Caracal cats (Caracal caracal) are easily recognizable by their long black ear tufts and plain reddish coats. Although not genetically related to true Lynxes this cat is often called a lynx due to their similar ear tufts. Its natural distribution is in Africa and Asia, however the Caracal is well known as one of the exotic feline species bred in America for the pet trade.
Key Facts about Caracals
~ One of few cats with plain coats ~
~ Incredible leaping ability ~
~ Multi-continent - Africa & Asia ~
Caracal (Caracal caracal) Classification
Caracal cats are classified in the genus Caracal and the full taxonomy or scientific classification of the Caracal species is:
Kingdom: Animalia (animals)
Phylum: Chordata (vertebrates)
Class: Mammalia (mammals)
Order: Carnivora (carnivores)
Suborder: Feliformia (cat-like)
Subfamily: Felinae (small cats)
Species: Caracal caracal (Caracal)
The scientific name for the Caracal cat is Caracal caracal which is also known as the binomial name, species name, latin name, biological name or zoological name. Some use the term 'botanical name' however that term is only applicable to the plant kingdom (botany) and not the animal kingdom (zoology).
Caracal (Caracal caracal) Subspecies
Historically up to eight subspecies of Caracals were recognized, however the last Felidae taxonomic revision proposes only three subspecies, pending further research:
1. Caracal caracal caracal - Southern and East Africa
2. Caracal caracal nubicus - North and West Africa
3. Caracal caracal schmitzi - Middle East to India
The Caracal conservation status is Least Concern (LC) globally as the cat is common and widespread throughout sub-Saharan Africa. However it is listed as Near Threatened (NT) for the Mediterranean region due to range losses in North Africa and Asia.
In Southern Africa the Caracal, together with its sympatric species - the Black-Backed Jackal, are considered problem animals, and a Predator Management Forum has been established in South Africa to tackle this ongoing predator conflict issue.
A study on the urban caracals that have been isolated on the Cape Peninsular has highlighted the issues of rodent poisoning and road kill as factors affecting Caracal cats in the Western Cape of South Africa.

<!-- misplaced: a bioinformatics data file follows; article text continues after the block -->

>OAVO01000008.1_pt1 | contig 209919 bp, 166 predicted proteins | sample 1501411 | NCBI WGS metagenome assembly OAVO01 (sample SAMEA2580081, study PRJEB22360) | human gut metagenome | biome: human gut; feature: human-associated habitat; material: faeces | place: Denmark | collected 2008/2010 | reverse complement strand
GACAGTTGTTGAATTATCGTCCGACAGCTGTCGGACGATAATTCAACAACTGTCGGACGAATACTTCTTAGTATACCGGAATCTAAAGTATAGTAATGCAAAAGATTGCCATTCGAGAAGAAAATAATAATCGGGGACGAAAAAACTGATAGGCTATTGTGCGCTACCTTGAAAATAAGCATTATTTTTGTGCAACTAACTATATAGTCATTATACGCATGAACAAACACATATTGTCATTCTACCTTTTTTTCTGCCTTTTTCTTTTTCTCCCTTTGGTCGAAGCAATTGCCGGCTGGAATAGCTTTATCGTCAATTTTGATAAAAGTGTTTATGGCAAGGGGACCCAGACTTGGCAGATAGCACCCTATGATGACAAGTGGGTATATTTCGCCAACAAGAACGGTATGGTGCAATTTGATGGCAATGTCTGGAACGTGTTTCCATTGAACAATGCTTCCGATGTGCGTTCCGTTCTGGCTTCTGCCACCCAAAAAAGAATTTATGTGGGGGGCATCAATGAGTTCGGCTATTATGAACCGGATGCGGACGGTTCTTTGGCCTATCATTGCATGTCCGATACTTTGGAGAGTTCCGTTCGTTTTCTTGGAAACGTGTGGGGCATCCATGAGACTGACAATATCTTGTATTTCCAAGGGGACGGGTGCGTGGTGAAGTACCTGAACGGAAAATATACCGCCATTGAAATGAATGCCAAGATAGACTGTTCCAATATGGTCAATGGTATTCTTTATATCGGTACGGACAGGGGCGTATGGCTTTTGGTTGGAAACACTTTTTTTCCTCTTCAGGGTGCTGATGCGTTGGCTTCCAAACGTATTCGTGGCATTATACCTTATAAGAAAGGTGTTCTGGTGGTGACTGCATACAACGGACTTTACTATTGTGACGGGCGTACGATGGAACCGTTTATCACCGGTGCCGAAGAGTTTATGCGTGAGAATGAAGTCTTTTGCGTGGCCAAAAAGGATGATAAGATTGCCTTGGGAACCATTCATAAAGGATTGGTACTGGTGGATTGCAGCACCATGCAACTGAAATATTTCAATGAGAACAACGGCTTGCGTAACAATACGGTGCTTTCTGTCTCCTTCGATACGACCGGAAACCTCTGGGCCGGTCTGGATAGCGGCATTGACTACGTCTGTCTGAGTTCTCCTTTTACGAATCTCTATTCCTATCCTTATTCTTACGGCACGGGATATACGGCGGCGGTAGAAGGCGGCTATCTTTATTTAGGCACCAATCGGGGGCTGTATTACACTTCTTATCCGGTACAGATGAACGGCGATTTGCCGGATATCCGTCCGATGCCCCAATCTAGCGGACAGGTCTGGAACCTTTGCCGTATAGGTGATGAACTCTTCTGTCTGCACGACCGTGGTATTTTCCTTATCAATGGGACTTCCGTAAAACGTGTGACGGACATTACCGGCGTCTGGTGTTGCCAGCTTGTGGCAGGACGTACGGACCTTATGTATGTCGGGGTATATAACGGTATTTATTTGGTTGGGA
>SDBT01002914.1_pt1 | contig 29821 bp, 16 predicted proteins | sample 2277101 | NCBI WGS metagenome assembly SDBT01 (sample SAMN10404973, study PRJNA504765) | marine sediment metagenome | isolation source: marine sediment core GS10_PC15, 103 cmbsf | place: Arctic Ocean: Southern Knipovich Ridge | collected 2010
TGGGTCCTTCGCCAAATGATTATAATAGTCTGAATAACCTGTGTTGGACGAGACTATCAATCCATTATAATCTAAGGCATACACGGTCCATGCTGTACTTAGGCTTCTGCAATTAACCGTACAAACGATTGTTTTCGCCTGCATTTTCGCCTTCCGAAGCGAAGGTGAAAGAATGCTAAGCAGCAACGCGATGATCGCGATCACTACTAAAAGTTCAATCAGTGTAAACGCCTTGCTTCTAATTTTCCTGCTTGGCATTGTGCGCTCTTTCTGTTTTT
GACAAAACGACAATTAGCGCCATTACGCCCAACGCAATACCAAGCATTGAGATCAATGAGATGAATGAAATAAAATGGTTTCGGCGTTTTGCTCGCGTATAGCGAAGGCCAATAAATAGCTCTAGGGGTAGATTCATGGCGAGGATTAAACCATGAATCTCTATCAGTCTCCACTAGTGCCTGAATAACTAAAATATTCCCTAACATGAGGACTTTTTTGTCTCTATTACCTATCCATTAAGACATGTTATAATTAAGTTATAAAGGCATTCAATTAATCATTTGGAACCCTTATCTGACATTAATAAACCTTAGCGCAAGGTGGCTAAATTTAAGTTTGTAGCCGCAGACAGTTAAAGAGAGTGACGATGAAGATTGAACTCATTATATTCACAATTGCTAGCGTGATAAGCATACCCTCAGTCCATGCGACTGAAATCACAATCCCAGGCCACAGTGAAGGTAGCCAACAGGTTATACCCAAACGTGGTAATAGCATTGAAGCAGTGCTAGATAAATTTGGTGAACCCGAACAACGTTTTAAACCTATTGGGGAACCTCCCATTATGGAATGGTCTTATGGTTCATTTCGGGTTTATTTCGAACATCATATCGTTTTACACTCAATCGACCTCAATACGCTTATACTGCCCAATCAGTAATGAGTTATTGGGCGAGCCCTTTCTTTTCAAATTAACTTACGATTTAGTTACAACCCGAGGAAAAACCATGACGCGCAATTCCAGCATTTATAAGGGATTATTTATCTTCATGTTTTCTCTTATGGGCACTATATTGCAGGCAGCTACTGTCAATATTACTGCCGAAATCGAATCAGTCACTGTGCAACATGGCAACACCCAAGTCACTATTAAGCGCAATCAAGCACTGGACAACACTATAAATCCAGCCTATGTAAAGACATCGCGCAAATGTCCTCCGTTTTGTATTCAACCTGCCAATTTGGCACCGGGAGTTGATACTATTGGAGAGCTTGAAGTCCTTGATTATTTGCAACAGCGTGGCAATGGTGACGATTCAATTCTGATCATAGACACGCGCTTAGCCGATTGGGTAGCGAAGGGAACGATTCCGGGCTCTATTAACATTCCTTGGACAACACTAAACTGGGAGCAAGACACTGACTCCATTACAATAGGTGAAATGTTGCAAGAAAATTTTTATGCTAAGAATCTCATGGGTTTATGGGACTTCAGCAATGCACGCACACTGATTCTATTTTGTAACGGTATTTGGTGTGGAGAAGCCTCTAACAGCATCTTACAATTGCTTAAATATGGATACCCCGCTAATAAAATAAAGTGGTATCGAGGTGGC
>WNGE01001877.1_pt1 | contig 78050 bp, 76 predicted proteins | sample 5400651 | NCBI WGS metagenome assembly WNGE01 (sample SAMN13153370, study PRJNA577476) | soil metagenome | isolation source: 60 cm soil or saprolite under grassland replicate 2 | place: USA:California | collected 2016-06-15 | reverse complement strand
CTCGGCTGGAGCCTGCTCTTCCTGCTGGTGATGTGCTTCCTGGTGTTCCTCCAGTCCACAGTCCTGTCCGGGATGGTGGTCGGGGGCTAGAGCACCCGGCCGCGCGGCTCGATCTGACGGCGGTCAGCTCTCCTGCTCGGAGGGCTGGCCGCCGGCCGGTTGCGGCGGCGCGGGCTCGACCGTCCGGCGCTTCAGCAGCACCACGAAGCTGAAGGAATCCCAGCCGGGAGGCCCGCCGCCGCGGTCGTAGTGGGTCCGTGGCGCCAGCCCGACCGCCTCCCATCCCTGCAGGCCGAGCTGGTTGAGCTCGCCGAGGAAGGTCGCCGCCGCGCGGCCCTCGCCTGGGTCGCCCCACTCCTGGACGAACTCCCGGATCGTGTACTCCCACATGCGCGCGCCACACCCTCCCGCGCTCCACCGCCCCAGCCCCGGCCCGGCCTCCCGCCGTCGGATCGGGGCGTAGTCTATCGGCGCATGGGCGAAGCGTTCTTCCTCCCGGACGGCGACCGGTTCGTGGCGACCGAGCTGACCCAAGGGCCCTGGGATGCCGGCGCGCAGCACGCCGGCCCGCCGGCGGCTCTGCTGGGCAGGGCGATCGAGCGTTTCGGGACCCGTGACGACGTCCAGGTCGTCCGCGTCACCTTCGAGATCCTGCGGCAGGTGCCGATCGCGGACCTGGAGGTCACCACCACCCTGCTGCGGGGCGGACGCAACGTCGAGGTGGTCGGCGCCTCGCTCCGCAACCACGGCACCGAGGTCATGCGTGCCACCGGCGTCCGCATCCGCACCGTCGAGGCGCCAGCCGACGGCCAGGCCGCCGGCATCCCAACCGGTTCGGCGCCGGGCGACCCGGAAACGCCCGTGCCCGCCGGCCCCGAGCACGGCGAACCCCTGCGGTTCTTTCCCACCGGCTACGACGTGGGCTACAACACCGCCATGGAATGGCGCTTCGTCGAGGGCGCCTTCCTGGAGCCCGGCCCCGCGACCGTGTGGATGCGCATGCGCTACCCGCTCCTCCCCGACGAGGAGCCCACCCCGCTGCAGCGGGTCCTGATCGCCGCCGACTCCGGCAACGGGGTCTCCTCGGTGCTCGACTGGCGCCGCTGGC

There is a need for urgent research in the northern African and Asian regions of the Caracal distribution, where numbers are declining.
Caracal Cat Facts and Information
The following websites have well researched and authoritative information on Caracals:
- Caracal Status and Distribution Map - IUCN Red List
- Caracal Detailed Information - IUCN Cat Specialist Group
- Caracal Academic Literature pdf - IUCN Cat Specialist Group
Caracal (Caracal caracal) Research
Here are some papers published on Caracal cats. Click on the title bar to view the abstract and the link to the article.
Caracal caracal (Schreber, 1776) is a felid commonly called the caracal. It is a slender, medium-sized cat (5.8–22 kg) characterized by a short tail and long ear tufts.
C. caracal has a wide distribution and is found throughout Africa, north to the Arabian Peninsula, the Middle East, central and southwest Asia into India; its habitat includes arid woodlands, savanna, scrublands, hilly steppes, and arid mountainous regions.
It is globally listed by the International Union for Conservation of Nature and Natural Resources as “Least Concern” despite population trends unknown across most of its geographic distribution. The Convention on International Trade in Endangered Species of Wild Fauna and Flora lists Asian populations under Appendix I and African populations under Appendix II.
Amanda M Veals, Alexandra D Burnett, Marina Morandini, Marine Drouilly, John L Koprowski
Caracal caracal (Carnivora: Felidae)
2020 Mammalian Species (52) Issue 993: 71–85